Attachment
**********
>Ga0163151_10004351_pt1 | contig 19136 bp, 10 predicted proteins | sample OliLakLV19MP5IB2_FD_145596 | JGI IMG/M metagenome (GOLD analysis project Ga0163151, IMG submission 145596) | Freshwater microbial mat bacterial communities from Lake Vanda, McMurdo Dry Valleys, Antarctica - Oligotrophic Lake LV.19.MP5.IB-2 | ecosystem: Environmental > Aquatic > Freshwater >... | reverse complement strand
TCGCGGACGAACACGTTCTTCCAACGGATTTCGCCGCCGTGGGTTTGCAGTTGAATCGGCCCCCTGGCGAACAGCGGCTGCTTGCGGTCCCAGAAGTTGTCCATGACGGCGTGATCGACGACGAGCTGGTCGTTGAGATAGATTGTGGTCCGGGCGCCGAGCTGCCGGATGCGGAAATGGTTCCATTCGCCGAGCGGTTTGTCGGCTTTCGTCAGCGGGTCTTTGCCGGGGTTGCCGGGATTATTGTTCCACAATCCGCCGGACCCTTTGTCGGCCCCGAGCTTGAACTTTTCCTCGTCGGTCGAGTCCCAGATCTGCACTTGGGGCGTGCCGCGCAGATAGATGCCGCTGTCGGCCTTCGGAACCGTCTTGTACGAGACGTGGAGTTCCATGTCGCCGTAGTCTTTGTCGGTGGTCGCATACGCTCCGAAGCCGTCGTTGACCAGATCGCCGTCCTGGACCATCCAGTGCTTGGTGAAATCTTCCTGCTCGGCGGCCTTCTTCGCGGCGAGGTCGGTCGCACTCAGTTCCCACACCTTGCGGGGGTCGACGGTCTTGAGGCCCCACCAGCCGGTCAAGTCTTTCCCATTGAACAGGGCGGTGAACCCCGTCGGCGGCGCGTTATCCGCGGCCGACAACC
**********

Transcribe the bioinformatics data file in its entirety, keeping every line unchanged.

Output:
>Ga0163151_10004351_pt1 | contig 19136 bp, 10 predicted proteins | sample OliLakLV19MP5IB2_FD_145596 | JGI IMG/M metagenome (GOLD analysis project Ga0163151, IMG submission 145596) | Freshwater microbial mat bacterial communities from Lake Vanda, McMurdo Dry Valleys, Antarctica - Oligotrophic Lake LV.19.MP5.IB-2 | ecosystem: Environmental > Aquatic > Freshwater >... | reverse complement strand
TCGCGGACGAACACGTTCTTCCAACGGATTTCGCCGCCGTGGGTTTGCAGTTGAATCGGCCCCCTGGCGAACAGCGGCTGCTTGCGGTCCCAGAAGTTGTCCATGACGGCGTGATCGACGACGAGCTGGTCGTTGAGATAGATTGTGGTCCGGGCGCCGAGCTGCCGGATGCGGAAATGGTTCCATTCGCCGAGCGGTTTGTCGGCTTTCGTCAGCGGGTCTTTGCCGGGGTTGCCGGGATTATTGTTCCACAATCCGCCGGACCCTTTGTCGGCCCCGAGCTTGAACTTTTCCTCGTCGGTCGAGTCCCAGATCTGCACTTGGGGCGTGCCGCGCAGATAGATGCCGCTGTCGGCCTTCGGAACCGTCTTGTACGAGACGTGGAGTTCCATGTCGCCGTAGTCTTTGTCGGTGGTCGCATACGCTCCGAAGCCGTCGTTGACCAGATCGCCGTCCTGGACCATCCAGTGCTTGGTGAAATCTTCCTGCTCGGCGGCCTTCTTCGCGGCGAGGTCGGTCGCACTCAGTTCCCACACCTTGCGGGGGTCGACGGTCTTGAGGCCCCACCAGCCGGTCAAGTCTTTCCCATTGAACAGGGCGGTGAACCCCGTCGGCGGCGCGTTATCCGCGGCCGACAACC